“Earthshock”: Sometimes things don’t go well. An alliance is forming to combat the Cybermen, so the vicious cyborgs have decided that the best solution is just kill all life on Earth in one swift go. The Doctor does his best to help while avoiding a murder charge. But even if he wins, he may lose this time. This story closed the Fifth Doctor’s first season and had a couple of shocks for viewers at the time.

“Caves of Androzani”: With his new friend Peri Brown, the Doctor lands on Androzani Minor (Androzani Major would be mentioned years later in “The Doctor, the Widow and the Wardrobe”). Very quickly, the two are exposed to a lethal poison, but before they can get proper treatment, they wind up in the middle of a war involving large businesses, gunrunners and androids. Along with being a great story for Peter Davison, this features a moment where the Doctor fights off an oncoming regeneration and is the first Doctor Who story directed by Graeme Harper, who went on to direct several episodes of the modern-day program, including “Rise of the Cybermen,” “Doomsday,” “Utopia,” “Time Crash,” “Turn Left,” and episodes of The Sarah Jane Adventures.

sixth doctor


“Vengeance on Varos”: The TARDIS seems to be dead in the water. Unwilling to spend the next thousand years or so trapped in his own ship, the Doctor is able to make an emergency landing on Varos. Unfortunately, he lands in the middle of a massive reality-TV game show where people are forced into fighting for survival while viewers vote on whether they live or die. During this early point of his life, the Sixth Doctor was very pragmatic and could be a bit cold, much like his first incarnation, and this adventure is an excellent example of what kind of man he was. It served as a precursor to later stories “The Happiness Patrol” and “Bad Wolf.”

“The Two Doctors”: Although at the time it introduced a few things that seemed to contradict previous continuity, those have since been explained by Doctor Who writers Paul Cornell, Terrance Dicks and others. This is a rather interesting story that serves to contrast the two incarnations of the Doctor rather than rushing into a straight team-up. We get a decent look at some of the Sixth Doctor’s best qualities and get to laugh at some of his best lines. Trivia note: This adventure also resulted in the hero becoming a vegetarian for a while.

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A few factors led to the Sixth Doctor not having the best stories (or the best support) during his run. However, Big Finish Productions has released many audio dramas over the years featuring Colin Baker reprising the Doctor, causing his incarnation’s popularity to notably rise. Audio dramas we recommend include “Holy Terror,” “The Apocalypse Element,” “Doctor Who and the Pirates,” and a trilogy of stories that includes “City of Spires,” “The Wreck of the Titan” and “Legend of the Cybermen.”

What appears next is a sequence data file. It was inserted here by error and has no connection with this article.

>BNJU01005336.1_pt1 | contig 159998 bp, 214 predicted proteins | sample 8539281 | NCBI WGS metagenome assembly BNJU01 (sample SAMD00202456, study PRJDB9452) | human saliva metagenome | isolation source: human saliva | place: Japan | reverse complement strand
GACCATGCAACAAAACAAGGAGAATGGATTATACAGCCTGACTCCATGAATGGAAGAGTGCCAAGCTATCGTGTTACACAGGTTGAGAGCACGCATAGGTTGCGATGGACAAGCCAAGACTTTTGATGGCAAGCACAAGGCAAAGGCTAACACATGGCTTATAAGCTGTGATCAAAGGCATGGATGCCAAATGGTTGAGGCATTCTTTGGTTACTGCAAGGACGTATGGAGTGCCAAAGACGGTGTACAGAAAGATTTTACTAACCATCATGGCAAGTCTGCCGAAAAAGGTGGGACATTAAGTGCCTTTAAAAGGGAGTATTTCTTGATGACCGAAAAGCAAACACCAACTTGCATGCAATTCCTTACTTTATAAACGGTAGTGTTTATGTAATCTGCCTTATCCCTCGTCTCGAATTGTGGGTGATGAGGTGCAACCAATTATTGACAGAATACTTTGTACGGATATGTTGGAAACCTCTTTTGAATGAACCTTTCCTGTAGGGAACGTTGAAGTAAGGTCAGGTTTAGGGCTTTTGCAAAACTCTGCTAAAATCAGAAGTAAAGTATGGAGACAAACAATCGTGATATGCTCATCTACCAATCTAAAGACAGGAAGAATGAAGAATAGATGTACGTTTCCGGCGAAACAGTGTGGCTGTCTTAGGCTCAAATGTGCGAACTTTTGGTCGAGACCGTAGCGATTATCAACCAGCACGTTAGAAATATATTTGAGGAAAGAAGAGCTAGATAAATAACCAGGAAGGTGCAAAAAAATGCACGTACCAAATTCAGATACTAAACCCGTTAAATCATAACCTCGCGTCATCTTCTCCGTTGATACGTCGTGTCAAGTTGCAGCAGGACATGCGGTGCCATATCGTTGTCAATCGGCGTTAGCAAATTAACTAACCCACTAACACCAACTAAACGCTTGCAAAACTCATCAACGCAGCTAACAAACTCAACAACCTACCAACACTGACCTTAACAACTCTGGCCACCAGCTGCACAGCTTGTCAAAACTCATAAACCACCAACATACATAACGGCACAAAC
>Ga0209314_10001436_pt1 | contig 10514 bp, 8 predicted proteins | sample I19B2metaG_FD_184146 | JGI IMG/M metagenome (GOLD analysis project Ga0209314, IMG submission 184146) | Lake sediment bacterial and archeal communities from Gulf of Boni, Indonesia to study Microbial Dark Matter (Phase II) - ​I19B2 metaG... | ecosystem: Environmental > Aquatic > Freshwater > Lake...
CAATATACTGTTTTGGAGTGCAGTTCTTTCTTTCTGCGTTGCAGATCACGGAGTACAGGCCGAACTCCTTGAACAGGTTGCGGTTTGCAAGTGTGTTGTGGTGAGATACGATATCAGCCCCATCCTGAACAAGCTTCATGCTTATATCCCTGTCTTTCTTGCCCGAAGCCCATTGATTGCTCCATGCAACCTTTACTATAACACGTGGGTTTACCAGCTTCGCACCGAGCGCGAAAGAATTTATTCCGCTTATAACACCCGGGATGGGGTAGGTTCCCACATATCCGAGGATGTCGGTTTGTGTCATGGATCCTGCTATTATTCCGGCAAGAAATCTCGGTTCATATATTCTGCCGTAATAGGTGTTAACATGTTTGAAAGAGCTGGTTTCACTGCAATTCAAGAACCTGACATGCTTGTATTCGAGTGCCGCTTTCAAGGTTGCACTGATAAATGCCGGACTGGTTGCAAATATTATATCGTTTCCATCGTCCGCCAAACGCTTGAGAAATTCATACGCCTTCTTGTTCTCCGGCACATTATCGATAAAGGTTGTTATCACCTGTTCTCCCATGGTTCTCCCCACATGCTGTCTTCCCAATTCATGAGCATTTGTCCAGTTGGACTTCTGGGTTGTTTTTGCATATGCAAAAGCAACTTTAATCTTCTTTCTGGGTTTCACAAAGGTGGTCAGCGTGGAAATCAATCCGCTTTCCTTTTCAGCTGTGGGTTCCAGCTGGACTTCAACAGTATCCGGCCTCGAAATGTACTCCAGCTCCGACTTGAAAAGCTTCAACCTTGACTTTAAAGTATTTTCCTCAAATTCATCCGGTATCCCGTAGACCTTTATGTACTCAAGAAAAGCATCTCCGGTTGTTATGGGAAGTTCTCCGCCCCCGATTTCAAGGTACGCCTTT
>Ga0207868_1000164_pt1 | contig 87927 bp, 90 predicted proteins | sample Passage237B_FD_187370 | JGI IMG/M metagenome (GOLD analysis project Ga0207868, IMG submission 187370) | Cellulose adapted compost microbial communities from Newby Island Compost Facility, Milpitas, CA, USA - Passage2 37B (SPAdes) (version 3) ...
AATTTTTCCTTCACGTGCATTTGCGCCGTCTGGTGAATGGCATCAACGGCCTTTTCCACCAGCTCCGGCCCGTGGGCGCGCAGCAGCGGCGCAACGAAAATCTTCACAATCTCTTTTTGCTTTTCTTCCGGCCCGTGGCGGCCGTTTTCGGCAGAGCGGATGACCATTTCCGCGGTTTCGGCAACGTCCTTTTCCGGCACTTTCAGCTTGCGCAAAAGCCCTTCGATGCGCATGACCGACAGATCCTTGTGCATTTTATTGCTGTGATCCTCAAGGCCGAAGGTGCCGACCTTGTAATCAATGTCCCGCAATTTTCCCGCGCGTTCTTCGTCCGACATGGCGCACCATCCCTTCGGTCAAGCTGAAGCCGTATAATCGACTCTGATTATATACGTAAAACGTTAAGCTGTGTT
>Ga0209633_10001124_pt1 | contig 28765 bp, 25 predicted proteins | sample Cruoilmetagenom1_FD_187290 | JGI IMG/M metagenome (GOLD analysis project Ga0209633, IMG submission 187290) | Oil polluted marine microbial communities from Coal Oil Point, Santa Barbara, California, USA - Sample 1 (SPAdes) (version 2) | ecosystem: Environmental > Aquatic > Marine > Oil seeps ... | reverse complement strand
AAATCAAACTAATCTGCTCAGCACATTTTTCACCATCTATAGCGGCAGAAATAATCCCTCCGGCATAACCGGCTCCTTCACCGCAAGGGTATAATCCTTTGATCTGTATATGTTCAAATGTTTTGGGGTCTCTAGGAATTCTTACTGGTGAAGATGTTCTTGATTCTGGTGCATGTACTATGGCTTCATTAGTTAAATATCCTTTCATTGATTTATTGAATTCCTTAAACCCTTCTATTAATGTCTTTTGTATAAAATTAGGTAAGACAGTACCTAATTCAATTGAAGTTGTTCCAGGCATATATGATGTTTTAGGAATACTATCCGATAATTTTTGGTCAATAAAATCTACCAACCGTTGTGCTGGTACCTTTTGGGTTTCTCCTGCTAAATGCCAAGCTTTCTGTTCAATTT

seventh doctor


“Remembrance of the Daleks”: This story marked the Seventh Doctor changing from an odd adventurer to a manipulative master planner, earning him the nickname of “the Dark One” from many fans and later referred to in several novels as “Time’s Champion.” Deciding he would proactively hunt and defeat evil, this story has the hero dealing with not one but two Dalek armies engaged in a civil war. It also ties into plot elements from “The Three Doctors” and involves the Doctor returning to the junkyard where we first met him in the TARDIS in 1963. This is also the first official adventure with his new companion Ace, who gets to fight Daleks with a cosmic baseball bat.

“Battlefield”: Through many of his incarnations, one of the Doctor’s best friends has been Brigadier Alistair Gordon Lethbridge-Stewart, who helped found UNIT and whose daughter recently appeared in the episode “The Power of Three.” Here, the retired Brigadier joins forces with the Doctor again to defend the Earth from Morgaine le Fey and her son Mordred. What is their ultimate plan? And why do they keep calling the Doctor “Merlin”?

“The Curse of Fenric”: A bizarre story of paradoxes, blood drinkers, possible future timelines, and the revelation of just how Ace really came into the Doctor’s life. The idea that a companion would have a mystery about them that would be slowly revealed over different episodes was a new one, later reflected by characters such as Donna Noble and Amy Pond. This story also showed just how manipulative the Seventh Doctor could be, deliberately causing others to lose faith in him and see him as sinister in order for his plans to work.

8th Doctor Cloister Room


Sadly, Paul McGann has only appeared in one on-screen story, the 1996 Doctor Who TV movie. But his performance gained many fans, and in 2001 he began reprising the role in audio dramas for Big Finish and BBC7. He has done this for more than 12 years now, resulting in more than 60 full-length, fully cast adventures and making him a very popular incarnation of the Doctor.

Some of these audio dramas you should check out include “Storm Warning,” “The Chimes of Midnight,” “The Natural History of Fear,” “Terror Firma,” “The Girl Who Never Was,” “Human Resources,” “The Earthly Child,” “Lucie Miller,” “To the Death,” and the “Dark Eyes” mini-series.

And that concludes our look at the Classic Doctors. Now go out and enjoy!


  • Carl Pickles

    I’m surprised An Unearthly Child wasn’t in this list, since it’s the opening episode and sets things up very well.